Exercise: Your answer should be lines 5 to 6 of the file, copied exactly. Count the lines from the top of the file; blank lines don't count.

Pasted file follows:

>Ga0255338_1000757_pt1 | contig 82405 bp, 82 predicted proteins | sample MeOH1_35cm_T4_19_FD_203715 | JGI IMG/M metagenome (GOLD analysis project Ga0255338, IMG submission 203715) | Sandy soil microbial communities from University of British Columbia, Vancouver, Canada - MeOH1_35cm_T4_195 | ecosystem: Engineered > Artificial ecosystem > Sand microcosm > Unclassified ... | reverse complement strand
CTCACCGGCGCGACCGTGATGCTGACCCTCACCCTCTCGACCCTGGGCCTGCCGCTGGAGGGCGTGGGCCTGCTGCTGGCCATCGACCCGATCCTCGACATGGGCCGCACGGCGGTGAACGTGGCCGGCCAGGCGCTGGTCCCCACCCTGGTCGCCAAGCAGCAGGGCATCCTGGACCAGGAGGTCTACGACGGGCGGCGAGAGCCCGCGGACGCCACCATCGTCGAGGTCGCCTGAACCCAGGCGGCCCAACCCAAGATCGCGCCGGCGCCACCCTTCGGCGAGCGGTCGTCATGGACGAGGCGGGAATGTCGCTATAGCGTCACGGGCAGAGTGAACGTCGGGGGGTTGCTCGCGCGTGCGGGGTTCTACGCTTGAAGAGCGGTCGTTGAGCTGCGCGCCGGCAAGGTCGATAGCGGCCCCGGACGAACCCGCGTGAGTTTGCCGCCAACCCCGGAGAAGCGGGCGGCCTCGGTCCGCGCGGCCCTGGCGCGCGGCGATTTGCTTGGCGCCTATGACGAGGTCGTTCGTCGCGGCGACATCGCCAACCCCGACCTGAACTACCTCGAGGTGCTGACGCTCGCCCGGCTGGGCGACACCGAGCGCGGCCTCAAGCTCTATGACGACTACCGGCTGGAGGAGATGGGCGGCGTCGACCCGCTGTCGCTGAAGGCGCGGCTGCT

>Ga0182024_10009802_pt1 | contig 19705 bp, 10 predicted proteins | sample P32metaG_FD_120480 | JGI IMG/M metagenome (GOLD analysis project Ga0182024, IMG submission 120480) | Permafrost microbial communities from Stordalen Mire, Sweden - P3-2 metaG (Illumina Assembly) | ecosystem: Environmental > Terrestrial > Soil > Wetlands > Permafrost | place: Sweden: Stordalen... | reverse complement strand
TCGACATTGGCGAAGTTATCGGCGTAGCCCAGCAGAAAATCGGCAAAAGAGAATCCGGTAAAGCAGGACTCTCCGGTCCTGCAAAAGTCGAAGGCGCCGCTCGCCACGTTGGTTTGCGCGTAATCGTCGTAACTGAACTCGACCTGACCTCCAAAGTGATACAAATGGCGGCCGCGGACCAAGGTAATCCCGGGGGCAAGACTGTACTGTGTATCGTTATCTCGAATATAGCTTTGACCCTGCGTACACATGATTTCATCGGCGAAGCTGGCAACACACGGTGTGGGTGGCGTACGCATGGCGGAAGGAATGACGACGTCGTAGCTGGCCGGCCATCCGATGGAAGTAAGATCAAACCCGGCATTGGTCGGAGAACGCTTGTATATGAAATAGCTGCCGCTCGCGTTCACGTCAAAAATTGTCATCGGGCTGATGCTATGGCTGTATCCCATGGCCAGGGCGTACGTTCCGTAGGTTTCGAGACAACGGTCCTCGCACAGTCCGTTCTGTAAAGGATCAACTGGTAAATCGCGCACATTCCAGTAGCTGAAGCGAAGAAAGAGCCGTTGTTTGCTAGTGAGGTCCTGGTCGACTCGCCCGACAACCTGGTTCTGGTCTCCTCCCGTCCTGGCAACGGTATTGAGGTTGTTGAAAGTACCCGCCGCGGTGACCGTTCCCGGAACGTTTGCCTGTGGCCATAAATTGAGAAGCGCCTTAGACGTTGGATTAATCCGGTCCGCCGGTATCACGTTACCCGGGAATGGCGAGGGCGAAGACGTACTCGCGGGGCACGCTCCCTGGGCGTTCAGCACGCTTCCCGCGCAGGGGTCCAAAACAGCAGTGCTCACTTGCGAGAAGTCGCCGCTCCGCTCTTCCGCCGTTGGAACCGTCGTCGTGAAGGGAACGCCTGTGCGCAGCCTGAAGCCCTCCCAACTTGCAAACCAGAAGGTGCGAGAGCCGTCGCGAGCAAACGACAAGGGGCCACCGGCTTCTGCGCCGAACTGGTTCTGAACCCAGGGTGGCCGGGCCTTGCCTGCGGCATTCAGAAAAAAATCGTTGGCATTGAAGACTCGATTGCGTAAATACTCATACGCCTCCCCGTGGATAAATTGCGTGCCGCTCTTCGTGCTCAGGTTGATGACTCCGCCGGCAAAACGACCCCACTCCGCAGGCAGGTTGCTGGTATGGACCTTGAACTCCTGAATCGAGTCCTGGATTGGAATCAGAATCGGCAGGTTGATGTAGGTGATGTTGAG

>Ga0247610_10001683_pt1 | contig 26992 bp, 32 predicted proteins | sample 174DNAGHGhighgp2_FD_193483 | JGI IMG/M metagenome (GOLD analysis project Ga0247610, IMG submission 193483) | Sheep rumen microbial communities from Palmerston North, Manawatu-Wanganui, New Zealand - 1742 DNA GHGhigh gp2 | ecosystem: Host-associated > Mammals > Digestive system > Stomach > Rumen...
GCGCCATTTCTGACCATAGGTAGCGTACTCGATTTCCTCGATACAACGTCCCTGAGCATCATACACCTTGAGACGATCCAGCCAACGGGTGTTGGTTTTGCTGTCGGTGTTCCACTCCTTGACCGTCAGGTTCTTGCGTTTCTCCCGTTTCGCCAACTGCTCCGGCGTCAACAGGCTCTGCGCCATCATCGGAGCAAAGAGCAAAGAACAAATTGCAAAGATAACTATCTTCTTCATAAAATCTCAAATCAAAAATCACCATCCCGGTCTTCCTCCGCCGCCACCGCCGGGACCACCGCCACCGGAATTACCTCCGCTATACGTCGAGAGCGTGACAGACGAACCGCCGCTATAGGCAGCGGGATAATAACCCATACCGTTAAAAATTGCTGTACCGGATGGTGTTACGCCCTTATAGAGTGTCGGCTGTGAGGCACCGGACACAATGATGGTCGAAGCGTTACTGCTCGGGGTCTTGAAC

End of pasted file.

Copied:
>Ga0247610_10001683_pt1 | contig 26992 bp, 32 predicted proteins | sample 174DNAGHGhighgp2_FD_193483 | JGI IMG/M metagenome (GOLD analysis project Ga0247610, IMG submission 193483) | Sheep rumen microbial communities from Palmerston North, Manawatu-Wanganui, New Zealand - 1742 DNA GHGhigh gp2 | ecosystem: Host-associated > Mammals > Digestive system > Stomach > Rumen...
GCGCCATTTCTGACCATAGGTAGCGTACTCGATTTCCTCGATACAACGTCCCTGAGCATCATACACCTTGAGACGATCCAGCCAACGGGTGTTGGTTTTGCTGTCGGTGTTCCACTCCTTGACCGTCAGGTTCTTGCGTTTCTCCCGTTTCGCCAACTGCTCCGGCGTCAACAGGCTCTGCGCCATCATCGGAGCAAAGAGCAAAGAACAAATTGCAAAGATAACTATCTTCTTCATAAAATCTCAAATCAAAAATCACCATCCCGGTCTTCCTCCGCCGCCACCGCCGGGACCACCGCCACCGGAATTACCTCCGCTATACGTCGAGAGCGTGACAGACGAACCGCCGCTATAGGCAGCGGGATAATAACCCATACCGTTAAAAATTGCTGTACCGGATGGTGTTACGCCCTTATAGAGTGTCGGCTGTGAGGCACCGGACACAATGATGGTCGAAGCGTTACTGCTCGGGGTCTTGAAC